The Bear Pursued by Winter
2019. Acrylic on canvas, 12 x 12 in.
The season is coming on slowly this autumn. The temperatures are still warm, and the usual returning social celebrations that mark this season in the desert are muted in this covid year. But at this time last fall, almost three years into this malignant Administration, the weather was already decidedly cooler, the days crisp and shortening. The wildlife was noticeably changing their routine, and the vultures had already passed through on their annual migration to Baja. I’m not sure why but I felt the impending winter keenly, a foreboding of darkness and potential loss.
And that’s when these two paintings happened, the one above and the other at the bottom of this post. I showed them last winter in the Members Gallery at the 29 Palms Art Gallery. They occasioned an interesting discussion with a musician couple from out of state, one afternoon while I was docenting. The gentleman was particularly struck by their calligraphic character – a subject I can certainly hold forth on – and later he sent me images from a book about the evolutions connecting pictures, hieroglyphics, and alphabets.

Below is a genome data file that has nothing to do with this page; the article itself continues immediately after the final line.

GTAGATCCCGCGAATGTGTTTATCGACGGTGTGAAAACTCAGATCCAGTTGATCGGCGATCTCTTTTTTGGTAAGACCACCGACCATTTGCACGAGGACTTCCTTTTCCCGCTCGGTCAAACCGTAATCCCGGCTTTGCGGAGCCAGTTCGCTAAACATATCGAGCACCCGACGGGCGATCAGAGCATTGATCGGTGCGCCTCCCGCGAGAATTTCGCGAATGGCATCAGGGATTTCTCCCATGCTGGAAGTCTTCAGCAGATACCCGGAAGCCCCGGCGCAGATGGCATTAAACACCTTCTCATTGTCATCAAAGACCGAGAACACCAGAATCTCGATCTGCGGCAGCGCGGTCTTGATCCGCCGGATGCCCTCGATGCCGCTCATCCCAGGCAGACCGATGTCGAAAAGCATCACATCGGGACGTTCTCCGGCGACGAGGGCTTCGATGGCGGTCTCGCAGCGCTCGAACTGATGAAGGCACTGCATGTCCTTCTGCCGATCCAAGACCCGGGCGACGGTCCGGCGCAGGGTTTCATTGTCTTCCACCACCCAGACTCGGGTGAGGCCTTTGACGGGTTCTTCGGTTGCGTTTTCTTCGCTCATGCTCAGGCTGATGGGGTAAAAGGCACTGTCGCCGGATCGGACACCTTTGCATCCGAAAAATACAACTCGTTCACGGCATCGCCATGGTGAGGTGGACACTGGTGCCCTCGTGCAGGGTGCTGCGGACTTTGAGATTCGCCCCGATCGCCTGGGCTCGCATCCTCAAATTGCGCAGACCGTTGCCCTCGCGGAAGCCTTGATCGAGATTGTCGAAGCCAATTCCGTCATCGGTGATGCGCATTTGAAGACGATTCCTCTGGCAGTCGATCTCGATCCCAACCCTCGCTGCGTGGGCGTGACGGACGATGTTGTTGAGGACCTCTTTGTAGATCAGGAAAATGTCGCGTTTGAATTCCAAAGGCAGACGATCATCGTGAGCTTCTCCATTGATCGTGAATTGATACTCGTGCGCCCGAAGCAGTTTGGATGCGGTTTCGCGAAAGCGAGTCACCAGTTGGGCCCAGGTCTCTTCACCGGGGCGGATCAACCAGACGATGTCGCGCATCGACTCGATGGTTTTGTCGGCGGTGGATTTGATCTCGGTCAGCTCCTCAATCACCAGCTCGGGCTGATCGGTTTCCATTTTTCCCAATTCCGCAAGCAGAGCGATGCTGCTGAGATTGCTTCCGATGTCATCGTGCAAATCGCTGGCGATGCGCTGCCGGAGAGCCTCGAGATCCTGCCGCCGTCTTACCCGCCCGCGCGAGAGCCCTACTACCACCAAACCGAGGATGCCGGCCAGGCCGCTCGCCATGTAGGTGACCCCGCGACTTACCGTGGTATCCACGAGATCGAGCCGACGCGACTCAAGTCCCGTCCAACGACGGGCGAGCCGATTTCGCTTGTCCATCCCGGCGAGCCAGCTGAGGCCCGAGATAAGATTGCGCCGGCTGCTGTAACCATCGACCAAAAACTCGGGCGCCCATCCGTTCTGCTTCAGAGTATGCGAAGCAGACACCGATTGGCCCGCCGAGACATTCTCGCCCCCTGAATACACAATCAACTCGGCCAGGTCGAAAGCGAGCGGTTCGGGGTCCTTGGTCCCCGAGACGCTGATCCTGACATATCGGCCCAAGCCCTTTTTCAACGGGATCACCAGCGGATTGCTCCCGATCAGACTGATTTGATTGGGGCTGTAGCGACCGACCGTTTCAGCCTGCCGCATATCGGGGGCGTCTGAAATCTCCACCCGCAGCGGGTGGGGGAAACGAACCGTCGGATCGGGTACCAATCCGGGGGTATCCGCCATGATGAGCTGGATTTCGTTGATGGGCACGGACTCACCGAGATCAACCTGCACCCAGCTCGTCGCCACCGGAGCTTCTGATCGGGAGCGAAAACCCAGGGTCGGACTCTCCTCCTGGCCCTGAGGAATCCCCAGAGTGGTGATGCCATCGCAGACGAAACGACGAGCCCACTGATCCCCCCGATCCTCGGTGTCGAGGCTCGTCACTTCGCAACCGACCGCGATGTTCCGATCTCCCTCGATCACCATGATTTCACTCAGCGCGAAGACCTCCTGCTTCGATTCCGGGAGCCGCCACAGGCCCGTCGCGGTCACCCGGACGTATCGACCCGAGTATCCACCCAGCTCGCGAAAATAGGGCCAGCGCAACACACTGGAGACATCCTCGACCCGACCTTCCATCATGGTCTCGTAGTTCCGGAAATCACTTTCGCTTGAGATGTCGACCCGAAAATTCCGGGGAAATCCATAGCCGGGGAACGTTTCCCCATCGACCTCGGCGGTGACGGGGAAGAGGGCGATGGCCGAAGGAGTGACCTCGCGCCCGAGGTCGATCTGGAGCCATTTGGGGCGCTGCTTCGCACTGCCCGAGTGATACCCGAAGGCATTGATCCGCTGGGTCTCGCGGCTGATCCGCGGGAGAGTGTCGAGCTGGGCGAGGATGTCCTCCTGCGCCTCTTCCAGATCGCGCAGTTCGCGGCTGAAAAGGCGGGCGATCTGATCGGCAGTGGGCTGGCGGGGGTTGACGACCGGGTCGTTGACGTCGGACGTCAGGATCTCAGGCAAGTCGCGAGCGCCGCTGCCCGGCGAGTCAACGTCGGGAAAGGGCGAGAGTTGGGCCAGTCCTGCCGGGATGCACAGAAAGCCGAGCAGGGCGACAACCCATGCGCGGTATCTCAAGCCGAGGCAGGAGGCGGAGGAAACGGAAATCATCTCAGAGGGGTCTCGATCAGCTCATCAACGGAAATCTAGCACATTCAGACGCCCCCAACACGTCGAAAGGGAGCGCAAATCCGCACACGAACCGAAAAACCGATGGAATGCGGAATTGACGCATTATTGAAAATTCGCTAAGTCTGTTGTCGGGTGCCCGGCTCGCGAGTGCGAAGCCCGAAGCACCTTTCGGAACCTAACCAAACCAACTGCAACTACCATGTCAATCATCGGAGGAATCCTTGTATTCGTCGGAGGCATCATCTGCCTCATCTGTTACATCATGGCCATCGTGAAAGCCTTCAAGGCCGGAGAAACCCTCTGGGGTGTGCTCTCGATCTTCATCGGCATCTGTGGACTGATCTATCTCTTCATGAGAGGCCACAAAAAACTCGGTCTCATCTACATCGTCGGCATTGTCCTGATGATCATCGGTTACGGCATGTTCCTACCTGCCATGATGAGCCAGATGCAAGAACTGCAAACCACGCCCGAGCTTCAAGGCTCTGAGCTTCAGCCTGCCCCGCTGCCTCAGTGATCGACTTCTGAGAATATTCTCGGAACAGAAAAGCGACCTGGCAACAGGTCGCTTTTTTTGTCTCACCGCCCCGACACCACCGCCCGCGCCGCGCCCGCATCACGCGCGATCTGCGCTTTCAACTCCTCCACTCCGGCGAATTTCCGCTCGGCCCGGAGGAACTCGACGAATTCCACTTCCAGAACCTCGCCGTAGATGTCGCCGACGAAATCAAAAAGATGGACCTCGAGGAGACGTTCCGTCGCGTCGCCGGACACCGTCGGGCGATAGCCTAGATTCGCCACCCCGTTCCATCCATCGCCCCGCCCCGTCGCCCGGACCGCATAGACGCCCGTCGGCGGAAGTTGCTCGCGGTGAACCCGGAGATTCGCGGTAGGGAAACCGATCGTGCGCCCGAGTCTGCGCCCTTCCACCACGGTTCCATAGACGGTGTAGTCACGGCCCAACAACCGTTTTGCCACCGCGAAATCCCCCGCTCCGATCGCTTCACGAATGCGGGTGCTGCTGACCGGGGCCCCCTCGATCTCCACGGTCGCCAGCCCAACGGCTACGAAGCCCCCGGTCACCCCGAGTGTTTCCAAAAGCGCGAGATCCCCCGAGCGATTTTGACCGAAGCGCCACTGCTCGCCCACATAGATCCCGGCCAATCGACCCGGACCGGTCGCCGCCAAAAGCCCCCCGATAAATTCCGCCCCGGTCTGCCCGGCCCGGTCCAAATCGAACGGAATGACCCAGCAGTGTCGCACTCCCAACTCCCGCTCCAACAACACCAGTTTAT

But my interest goes beyond that, to the existence of line not as a sign, or in a literary, textual or narrative sense, but rather when line exists in a further dimension, as a manifestation in itself, of itself. (See for example here and here and here.) I’m most interested in what might be described as line’s abstract expressionist potential.
But then again, sometimes my line will indeed end up with that hieroglyphic or narrative quality, as might be seen in the images on this post. Sometimes that happens, and I’m content with it.
Anyway. Whatever my own thoughts or intentions with the work, in the end they bought the painting and I was glad they had it. 🙂
Death Creeps in to Winter
2019. Acrylic on canvas, 11 x 14 in.